The freshman forward from Cleveland impressed throughout his limited minutes during the 2015-16 season. Now, with the departure of front court stalwart Perry Ellis, in addition to the likely departure of fellow classmate Cheick Diallo, Kansas’ frontcourt has some holes to fill. Luckily, Carlton Bragg recently announced his intent to return to Lawrence for his sophomore season, helping answer at least one question in regards to Bill Self’s 2016-17 frontcourt rotation.
So, just how good was Carlton Bragg last season? If you look at Bragg’s per-game numbers, he may appear, to the casual basketball observer, as an afterthought in an otherwise loaded Jayhawk rotation. However, if one digs a little bit deeper to Bragg’s numbers per 40 minutes, it becomes clear just how much the freshman produced when given the opportunity.
Bragg, per 40 minutes, averaged 17 points (fifth on the team) and 11.1 rebounds (fourth) while shooting a robust 56% from the field. Where he struggled most, and what likely played a part in his diminished role, was his inability to stay out of foul trouble. Per 40 minutes, Carlton Bragg committed just over seven fouls, the third most amongst Jayhawks.
Recently, Bragg postponed his NBA dreams in order to develop further in a Kansas uniform. Bragg possesses a freakish, NBA-type skill set within his 6’9″, 220 pound structure, showing the ability to shoot the ball from all spots on the floor, as well as the ability to attack the rim and finish at an efficient rate. Bragg’s size and skill set likens well to various former Kansas stars such as Marcus Morris, Darrell Arthur, and Perry Ellis; all of whom landed on the All Big-12 first team during their Kansas careers.
Per-40 minute statlines, freshman seasons:
Carlton Bragg, 2015-16: 17.0 points, 11.1 rebounds, 2.0 assists, 56% FG, 7.2 fouls
Perry Ellis, 2012-13: 17.2 points, 11.5 rebounds, 1.7 assists, 48% FG, 3.7 fouls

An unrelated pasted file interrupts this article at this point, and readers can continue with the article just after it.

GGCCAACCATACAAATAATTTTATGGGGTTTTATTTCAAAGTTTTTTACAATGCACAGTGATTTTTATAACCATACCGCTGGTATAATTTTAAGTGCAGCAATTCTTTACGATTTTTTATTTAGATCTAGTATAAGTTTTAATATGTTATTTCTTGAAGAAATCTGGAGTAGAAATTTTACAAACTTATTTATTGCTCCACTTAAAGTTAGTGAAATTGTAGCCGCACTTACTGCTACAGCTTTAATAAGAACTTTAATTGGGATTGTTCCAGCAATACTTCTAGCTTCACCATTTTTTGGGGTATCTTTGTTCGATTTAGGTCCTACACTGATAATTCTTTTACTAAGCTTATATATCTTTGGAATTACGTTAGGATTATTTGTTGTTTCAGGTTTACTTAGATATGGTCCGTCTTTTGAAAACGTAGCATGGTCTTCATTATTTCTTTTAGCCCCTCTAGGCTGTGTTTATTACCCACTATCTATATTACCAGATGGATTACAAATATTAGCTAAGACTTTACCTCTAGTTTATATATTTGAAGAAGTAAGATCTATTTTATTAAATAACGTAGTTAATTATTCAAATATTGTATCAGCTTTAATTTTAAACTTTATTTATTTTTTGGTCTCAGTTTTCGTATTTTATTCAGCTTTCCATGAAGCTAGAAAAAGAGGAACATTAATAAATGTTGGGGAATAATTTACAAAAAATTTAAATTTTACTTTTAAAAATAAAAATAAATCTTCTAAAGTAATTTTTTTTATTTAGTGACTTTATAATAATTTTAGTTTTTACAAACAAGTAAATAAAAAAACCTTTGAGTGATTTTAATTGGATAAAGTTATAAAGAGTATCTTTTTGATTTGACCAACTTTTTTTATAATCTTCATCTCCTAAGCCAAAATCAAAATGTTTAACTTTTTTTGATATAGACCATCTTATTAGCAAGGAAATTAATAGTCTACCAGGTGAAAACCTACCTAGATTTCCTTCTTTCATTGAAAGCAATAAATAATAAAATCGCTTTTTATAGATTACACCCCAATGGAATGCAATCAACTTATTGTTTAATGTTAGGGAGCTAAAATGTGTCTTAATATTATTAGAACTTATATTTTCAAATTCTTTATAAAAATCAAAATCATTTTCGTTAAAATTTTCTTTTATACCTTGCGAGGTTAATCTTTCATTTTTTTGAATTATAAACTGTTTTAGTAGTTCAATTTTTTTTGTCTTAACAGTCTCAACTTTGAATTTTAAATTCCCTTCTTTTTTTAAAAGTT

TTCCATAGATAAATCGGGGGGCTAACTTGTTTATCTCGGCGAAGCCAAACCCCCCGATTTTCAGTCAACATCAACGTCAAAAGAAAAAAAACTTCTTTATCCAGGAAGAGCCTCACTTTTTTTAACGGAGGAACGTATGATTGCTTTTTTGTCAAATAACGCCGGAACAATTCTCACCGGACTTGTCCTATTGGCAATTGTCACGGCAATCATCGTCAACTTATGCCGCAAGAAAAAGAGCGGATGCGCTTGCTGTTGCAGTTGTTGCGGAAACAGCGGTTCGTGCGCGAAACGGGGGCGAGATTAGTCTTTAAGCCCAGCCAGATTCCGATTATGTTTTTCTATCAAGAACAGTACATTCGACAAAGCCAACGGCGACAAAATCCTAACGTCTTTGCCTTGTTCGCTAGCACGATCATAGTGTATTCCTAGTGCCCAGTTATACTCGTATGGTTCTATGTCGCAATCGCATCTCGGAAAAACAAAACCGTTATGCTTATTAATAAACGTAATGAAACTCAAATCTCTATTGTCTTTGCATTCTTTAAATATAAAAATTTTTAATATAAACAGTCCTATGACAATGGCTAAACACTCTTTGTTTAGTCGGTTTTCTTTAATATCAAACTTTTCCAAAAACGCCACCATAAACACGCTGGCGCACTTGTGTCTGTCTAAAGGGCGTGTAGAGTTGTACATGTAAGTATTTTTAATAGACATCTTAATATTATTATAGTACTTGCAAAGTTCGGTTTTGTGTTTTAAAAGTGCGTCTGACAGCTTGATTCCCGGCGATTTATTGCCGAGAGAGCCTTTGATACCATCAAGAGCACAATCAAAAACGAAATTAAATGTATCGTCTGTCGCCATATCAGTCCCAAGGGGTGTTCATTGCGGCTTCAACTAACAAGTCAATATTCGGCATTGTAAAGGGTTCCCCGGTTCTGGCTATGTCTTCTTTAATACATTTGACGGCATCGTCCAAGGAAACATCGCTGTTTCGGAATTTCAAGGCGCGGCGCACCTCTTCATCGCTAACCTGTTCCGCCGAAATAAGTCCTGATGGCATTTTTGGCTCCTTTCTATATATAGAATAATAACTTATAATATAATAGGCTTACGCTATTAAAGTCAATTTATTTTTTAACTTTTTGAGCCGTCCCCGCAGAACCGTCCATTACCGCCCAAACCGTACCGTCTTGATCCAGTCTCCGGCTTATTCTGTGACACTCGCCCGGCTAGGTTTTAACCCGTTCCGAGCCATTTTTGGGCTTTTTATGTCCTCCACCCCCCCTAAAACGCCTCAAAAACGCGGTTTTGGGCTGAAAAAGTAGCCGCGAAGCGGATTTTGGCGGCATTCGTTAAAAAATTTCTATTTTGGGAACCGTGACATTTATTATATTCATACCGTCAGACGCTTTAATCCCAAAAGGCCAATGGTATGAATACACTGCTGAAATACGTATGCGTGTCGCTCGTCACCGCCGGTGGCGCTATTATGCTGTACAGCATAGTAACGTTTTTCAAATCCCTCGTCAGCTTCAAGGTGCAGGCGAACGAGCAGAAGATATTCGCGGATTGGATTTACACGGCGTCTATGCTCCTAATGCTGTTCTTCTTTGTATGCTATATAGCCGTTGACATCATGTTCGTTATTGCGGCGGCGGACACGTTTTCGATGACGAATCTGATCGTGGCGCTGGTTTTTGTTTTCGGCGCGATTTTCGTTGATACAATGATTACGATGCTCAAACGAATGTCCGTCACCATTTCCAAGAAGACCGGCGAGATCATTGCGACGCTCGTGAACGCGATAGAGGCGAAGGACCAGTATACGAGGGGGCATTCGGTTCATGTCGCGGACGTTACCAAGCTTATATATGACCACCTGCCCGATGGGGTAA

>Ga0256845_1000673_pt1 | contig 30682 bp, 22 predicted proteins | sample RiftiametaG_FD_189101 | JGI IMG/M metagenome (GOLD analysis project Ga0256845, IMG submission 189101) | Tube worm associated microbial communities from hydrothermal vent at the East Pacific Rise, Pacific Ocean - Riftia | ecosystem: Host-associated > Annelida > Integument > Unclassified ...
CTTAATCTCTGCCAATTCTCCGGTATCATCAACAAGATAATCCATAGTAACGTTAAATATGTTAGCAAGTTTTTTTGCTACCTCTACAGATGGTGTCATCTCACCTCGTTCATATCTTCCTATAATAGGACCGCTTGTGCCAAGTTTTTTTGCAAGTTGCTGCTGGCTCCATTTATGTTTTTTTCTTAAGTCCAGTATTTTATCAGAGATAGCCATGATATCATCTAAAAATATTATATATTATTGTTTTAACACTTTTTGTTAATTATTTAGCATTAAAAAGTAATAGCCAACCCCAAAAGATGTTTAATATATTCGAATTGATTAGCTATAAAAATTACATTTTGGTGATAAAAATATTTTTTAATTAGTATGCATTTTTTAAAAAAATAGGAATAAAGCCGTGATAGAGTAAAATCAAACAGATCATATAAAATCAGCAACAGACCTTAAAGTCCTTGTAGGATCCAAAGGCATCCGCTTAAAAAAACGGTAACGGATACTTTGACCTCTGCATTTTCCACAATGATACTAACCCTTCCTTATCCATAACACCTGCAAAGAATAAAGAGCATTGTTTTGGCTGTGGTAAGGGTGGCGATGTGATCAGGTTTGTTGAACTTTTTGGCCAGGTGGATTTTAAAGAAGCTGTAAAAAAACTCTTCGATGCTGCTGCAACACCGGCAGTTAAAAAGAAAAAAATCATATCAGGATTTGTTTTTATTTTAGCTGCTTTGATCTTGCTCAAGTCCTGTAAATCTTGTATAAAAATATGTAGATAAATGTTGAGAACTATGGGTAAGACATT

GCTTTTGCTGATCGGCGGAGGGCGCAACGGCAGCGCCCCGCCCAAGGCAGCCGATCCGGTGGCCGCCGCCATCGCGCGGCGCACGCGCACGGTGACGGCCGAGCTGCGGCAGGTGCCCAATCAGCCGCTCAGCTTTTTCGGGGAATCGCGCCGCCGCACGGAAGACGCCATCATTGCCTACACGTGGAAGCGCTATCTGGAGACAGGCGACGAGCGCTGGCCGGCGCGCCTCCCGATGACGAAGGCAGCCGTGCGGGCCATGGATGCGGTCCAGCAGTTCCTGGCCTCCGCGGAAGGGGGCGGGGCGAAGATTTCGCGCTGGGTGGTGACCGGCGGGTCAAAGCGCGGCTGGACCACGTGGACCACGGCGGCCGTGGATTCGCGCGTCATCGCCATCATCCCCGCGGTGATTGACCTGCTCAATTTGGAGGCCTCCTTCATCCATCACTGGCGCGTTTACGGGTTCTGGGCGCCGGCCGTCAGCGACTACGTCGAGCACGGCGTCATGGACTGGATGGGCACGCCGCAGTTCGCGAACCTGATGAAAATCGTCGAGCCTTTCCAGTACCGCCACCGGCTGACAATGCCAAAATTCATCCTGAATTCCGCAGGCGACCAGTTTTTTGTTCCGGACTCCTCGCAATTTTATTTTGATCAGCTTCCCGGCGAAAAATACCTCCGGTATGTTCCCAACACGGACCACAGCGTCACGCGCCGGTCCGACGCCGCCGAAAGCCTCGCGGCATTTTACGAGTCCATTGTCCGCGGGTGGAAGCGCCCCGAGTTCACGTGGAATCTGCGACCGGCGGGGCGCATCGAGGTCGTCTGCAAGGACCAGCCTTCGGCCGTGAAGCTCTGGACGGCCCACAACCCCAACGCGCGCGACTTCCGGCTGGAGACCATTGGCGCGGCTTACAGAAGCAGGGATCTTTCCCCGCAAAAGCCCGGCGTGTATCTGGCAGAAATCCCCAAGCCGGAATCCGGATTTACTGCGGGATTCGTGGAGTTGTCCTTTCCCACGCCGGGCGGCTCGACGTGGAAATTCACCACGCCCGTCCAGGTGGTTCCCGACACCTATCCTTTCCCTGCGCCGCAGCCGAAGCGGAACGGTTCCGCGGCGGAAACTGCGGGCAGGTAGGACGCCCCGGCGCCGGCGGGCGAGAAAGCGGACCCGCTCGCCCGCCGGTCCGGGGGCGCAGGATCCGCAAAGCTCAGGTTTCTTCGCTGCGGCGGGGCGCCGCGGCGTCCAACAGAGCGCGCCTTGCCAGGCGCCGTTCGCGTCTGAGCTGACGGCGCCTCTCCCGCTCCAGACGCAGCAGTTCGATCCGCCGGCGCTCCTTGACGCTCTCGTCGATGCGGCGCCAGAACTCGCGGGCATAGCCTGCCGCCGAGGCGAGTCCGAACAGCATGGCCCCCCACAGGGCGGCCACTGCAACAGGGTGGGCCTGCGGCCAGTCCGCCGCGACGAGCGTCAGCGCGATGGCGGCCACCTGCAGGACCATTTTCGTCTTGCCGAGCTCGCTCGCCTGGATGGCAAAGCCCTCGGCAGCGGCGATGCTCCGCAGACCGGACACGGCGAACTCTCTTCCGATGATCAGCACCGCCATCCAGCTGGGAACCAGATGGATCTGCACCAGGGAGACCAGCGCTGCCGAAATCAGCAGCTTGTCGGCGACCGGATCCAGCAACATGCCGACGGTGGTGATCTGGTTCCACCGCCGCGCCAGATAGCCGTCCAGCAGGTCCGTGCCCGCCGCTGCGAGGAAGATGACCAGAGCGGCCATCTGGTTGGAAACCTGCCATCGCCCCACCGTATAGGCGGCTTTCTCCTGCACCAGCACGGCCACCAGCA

With Landen Lucas entrenched as the team’s starting center, it is likely that Bragg will be utilized in more of a stretch-4 type of role, where his ability to step out and knock down open jumpers will be maximized. The spacing provided by this ability of Bragg’s should increase opportunities in the lane for the talented backcourt of Frank Mason, Devonte’ Graham, Sviatoslav Mykhailiuk, and of course, newcomer Josh Jackson. Bragg should also thrive as the high post figure in Bill Self’s high-low sets, where he proved to be an effective passer in that role.
Expectations appear to be sky-high for Carlton Bragg as he enters his sophomore season, and likely for good reason. The incoming sophomore figures to be entrenched in Perry Ellis’ vacant starter’s role from day one. Fans should still expect growing pains with Bragg, as making the leap from limited role player to starter requires a bit of a transition period. However, if Bragg can reduce his foul rate on the defensive end and allows himself to stay on the floor, his offensive skill will flourish. Losing a player the caliber of Perry Ellis is never an easy thing for a program to endure, but having a player the caliber of Carlton Bragg waiting to replace him makes the loss of Ellis sting just a little bit less.